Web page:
The applicant interview: A two-way street

Residency Program Insider, November 4, 2008

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It’s interview season—again. This time of year seems to roll around quickly, especially for program coordinators who have to put aside other tasks and spend their time and energy on organizing interviews. ERAS data, selection committees, hotels and meals, and, oh, the paperwork—it’s like spinning plates on sticks!  

Ultimately, the whole process comes down to one faculty member sitting down with one candidate, the two alone in the private interview room. When assessing candidates, faculty members usually take the standard metrics into consideration: USMLE scores, grades, letters of recommendation, personal statements, etc. They also spend time thinking about less tangible assessments, such as applicants’ responses to questions and their demeanors.

However, one element rarely gets considered: What might the applicant be thinking, and why is that important to us?  

Many medical students make sixteen or more visits to programs before making their final decision, so remember your program is being interviewed as well—it’s a two-way street. The following questions may cross candidates’ mind:

  • How will I fit in here? An applicant is sizing-up not only your program, but the other applicants as well. Residents work as a team. Is the applicant impressed with the other interviewees and the medical schools they represent? They care about who the other applicants are because those individuals may become their colleagues for the next several years.
  • How organized is my interview time? Certainly faculty might have to reschedule, but generally, students consider the flow of the whole process. Applicants do not overlook major glitches because any slip ups could be a sign that the program does not run smoothly in other aspects as well.
  • With whom am I interviewing?  Do candidates interview with the department chairman or an instructor? There’s a big difference in candidates’ eyes. It clues them in on attitudes regarding how the program values its residents and the candidate.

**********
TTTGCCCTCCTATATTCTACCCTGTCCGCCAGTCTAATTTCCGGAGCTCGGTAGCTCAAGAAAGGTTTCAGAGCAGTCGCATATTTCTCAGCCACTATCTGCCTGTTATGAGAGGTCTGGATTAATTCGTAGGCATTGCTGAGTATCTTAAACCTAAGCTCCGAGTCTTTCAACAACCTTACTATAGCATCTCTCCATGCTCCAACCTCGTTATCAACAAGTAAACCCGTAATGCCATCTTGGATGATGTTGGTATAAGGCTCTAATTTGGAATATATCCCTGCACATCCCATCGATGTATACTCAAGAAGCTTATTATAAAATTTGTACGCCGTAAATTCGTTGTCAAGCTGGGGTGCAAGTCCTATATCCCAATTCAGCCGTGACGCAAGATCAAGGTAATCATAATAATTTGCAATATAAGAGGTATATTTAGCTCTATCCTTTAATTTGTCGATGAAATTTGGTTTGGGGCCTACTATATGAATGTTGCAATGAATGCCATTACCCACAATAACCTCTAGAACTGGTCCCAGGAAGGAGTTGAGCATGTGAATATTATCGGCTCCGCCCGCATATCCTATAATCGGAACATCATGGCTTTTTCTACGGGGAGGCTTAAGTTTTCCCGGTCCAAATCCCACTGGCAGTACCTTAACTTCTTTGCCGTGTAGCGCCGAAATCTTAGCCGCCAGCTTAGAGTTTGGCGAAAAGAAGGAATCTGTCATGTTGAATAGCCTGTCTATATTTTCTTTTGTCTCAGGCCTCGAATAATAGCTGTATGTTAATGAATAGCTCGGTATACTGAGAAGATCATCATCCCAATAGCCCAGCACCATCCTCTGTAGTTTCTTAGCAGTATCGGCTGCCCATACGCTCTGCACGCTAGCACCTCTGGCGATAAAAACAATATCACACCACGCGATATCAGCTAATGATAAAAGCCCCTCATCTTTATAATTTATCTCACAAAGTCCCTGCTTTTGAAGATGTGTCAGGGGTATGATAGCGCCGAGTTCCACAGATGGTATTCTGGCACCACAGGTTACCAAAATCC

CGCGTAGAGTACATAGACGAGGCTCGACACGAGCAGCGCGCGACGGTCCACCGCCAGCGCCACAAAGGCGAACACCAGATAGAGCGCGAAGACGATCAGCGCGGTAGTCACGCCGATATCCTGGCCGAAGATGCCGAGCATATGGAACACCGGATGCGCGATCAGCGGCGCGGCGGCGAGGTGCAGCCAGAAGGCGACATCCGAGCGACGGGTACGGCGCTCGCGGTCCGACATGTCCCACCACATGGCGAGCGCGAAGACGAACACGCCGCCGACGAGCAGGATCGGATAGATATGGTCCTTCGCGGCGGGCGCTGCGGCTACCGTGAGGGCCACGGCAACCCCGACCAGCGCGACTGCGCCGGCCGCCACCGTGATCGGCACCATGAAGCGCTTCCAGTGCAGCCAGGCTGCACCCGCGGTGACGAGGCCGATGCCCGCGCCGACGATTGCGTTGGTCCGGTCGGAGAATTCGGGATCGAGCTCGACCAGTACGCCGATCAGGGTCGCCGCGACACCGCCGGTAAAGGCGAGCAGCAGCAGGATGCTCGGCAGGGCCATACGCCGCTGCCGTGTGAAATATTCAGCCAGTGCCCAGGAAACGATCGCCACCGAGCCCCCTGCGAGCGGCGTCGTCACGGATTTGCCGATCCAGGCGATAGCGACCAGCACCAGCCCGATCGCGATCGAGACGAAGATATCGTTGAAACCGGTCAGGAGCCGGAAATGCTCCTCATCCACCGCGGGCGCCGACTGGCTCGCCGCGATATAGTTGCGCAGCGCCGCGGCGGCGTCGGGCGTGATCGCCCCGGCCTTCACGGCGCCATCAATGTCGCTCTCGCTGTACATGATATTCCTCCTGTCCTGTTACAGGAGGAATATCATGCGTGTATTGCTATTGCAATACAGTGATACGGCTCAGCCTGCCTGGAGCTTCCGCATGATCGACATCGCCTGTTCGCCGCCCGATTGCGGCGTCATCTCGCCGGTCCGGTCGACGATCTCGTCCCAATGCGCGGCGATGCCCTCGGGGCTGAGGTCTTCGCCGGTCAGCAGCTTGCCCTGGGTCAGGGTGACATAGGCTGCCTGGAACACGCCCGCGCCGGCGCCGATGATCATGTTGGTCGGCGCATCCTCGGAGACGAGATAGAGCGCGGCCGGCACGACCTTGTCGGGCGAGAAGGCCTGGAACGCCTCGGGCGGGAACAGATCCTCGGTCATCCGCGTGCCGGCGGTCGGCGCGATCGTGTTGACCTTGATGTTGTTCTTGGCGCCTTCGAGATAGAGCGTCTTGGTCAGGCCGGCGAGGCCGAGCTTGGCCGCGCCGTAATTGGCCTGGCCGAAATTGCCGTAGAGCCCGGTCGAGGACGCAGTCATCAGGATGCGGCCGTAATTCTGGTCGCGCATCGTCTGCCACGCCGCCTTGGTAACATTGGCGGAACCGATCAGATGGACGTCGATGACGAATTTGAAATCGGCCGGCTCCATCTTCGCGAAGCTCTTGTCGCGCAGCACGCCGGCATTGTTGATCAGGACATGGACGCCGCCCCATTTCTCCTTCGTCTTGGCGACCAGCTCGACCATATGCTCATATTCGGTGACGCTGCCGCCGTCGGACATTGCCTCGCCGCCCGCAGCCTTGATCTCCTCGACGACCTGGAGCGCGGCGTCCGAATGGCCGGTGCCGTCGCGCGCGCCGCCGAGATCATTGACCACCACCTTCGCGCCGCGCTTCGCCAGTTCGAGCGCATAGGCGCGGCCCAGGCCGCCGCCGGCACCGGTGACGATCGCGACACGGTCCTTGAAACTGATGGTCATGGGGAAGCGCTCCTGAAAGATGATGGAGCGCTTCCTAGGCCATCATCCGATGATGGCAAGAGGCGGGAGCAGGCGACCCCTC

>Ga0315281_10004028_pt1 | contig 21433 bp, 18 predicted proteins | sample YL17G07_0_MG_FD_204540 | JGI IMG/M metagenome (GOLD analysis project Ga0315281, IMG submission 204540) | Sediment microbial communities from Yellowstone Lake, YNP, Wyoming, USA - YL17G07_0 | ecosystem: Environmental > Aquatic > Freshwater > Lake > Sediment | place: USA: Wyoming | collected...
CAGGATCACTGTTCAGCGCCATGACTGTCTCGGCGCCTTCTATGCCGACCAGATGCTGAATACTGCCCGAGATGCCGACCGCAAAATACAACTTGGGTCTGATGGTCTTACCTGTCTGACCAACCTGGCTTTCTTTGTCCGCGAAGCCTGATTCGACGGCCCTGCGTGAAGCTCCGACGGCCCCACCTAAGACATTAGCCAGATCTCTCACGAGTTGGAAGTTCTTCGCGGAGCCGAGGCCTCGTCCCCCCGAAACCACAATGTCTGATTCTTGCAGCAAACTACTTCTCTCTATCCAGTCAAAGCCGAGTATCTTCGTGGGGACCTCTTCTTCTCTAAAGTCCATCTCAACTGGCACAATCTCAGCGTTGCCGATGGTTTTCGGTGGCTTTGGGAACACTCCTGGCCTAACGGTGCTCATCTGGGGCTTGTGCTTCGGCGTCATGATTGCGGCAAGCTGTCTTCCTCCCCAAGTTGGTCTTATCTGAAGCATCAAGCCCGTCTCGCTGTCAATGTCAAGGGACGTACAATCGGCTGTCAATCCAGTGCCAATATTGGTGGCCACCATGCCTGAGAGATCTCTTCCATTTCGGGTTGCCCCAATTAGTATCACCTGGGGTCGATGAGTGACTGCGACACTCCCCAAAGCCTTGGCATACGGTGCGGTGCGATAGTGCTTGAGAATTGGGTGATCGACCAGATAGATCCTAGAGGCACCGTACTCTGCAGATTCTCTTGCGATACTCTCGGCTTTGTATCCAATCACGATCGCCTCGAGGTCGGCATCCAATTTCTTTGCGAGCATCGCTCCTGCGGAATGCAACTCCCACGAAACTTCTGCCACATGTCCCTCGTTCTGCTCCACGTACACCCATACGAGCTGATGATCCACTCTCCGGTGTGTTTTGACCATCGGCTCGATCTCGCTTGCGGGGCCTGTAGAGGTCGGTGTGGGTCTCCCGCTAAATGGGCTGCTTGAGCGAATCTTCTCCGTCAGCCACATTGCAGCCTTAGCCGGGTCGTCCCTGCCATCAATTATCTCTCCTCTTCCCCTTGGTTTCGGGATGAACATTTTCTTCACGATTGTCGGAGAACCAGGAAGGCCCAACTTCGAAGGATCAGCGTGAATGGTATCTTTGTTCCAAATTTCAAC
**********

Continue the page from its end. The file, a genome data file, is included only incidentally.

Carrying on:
• What is the relationship among the staff, directors, coordinators, chairman, and residents? Although overt camaraderie is apparent, applicants can easily pick up on the degree of respect shown among all program staff.    
  • Does the overall value of the program system match with mine? Of course, the reputation of the program drives candidates to initially apply. During the interview experience, candidates will be on the look out for indications about the how professional a program is, how the educational goals are met, and how challenges are ethically resolved.  
  • What are my chances for a fellowship at this institution? Many medical students are already focused on life after residency. They will ask about recent awards and grants, research and subspecialty opportunities, and even future positions. These things are important to them, and interviewers should address the topic openly.   
  • Will I (and my family) like it here? Applicants want to know what living in the area is like, regardless of whether you’re located in a large city or tiny town. Candidates want information on housing, recreational activities, family support, the singles’ scene. A poor match up can be a deal-breaker for the most promising applicant.  

Consider the applicants’ viewpoint, and leave them with the best impression of your program. Make your program stand out as favorably to them as it does to your own institution!    

For additional guidance, the American Association of Medical Colleges offers an excellent procedure called “Steps in the FindAResident Process.”


Sally T. Miller
Fellowship Administrator
Department of Medicine
University of Virginia School of Medicine
Charlottesville, VA

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